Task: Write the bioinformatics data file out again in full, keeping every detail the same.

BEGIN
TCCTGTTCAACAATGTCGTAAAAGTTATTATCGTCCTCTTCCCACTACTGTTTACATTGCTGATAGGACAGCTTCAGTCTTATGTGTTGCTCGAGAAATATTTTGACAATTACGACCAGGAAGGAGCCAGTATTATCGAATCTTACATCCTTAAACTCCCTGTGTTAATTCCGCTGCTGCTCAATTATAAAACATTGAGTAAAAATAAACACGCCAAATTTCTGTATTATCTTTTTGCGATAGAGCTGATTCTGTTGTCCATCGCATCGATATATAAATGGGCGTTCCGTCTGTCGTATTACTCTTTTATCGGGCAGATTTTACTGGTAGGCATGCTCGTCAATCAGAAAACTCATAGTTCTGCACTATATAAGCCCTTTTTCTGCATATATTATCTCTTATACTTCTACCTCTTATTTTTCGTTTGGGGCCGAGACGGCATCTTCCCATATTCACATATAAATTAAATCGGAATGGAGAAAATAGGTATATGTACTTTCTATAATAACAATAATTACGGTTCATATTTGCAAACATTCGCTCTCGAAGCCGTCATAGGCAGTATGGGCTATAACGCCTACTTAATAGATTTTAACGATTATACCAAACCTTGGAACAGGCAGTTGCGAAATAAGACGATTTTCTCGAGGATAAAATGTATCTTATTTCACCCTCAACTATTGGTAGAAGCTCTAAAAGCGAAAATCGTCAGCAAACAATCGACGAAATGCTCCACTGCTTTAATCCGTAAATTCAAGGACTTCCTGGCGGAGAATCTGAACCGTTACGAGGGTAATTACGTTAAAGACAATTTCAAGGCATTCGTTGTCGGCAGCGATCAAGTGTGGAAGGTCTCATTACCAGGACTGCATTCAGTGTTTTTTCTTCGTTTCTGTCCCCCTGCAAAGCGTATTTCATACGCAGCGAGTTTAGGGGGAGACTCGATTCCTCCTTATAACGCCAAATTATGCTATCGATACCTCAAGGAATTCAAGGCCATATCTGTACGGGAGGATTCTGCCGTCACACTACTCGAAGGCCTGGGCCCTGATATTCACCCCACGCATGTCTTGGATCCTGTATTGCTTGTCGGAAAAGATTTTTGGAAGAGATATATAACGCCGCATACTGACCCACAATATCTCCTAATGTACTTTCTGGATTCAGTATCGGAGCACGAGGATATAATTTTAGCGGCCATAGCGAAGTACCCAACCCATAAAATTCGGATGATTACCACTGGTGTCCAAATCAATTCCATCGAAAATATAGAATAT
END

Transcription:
TCCTGTTCAACAATGTCGTAAAAGTTATTATCGTCCTCTTCCCACTACTGTTTACATTGCTGATAGGACAGCTTCAGTCTTATGTGTTGCTCGAGAAATATTTTGACAATTACGACCAGGAAGGAGCCAGTATTATCGAATCTTACATCCTTAAACTCCCTGTGTTAATTCCGCTGCTGCTCAATTATAAAACATTGAGTAAAAATAAACACGCCAAATTTCTGTATTATCTTTTTGCGATAGAGCTGATTCTGTTGTCCATCGCATCGATATATAAATGGGCGTTCCGTCTGTCGTATTACTCTTTTATCGGGCAGATTTTACTGGTAGGCATGCTCGTCAATCAGAAAACTCATAGTTCTGCACTATATAAGCCCTTTTTCTGCATATATTATCTCTTATACTTCTACCTCTTATTTTTCGTTTGGGGCCGAGACGGCATCTTCCCATATTCACATATAAATTAAATCGGAATGGAGAAAATAGGTATATGTACTTTCTATAATAACAATAATTACGGTTCATATTTGCAAACATTCGCTCTCGAAGCCGTCATAGGCAGTATGGGCTATAACGCCTACTTAATAGATTTTAACGATTATACCAAACCTTGGAACAGGCAGTTGCGAAATAAGACGATTTTCTCGAGGATAAAATGTATCTTATTTCACCCTCAACTATTGGTAGAAGCTCTAAAAGCGAAAATCGTCAGCAAACAATCGACGAAATGCTCCACTGCTTTAATCCGTAAATTCAAGGACTTCCTGGCGGAGAATCTGAACCGTTACGAGGGTAATTACGTTAAAGACAATTTCAAGGCATTCGTTGTCGGCAGCGATCAAGTGTGGAAGGTCTCATTACCAGGACTGCATTCAGTGTTTTTTCTTCGTTTCTGTCCCCCTGCAAAGCGTATTTCATACGCAGCGAGTTTAGGGGGAGACTCGATTCCTCCTTATAACGCCAAATTATGCTATCGATACCTCAAGGAATTCAAGGCCATATCTGTACGGGAGGATTCTGCCGTCACACTACTCGAAGGCCTGGGCCCTGATATTCACCCCACGCATGTCTTGGATCCTGTATTGCTTGTCGGAAAAGATTTTTGGAAGAGATATATAACGCCGCATACTGACCCACAATATCTCCTAATGTACTTTCTGGATTCAGTATCGGAGCACGAGGATATAATTTTAGCGGCCATAGCGAAGTACCCAACCCATAAAATTCGGATGATTACCACTGGTGTCCAAATCAATTCCATCGAAAATATAGAATAT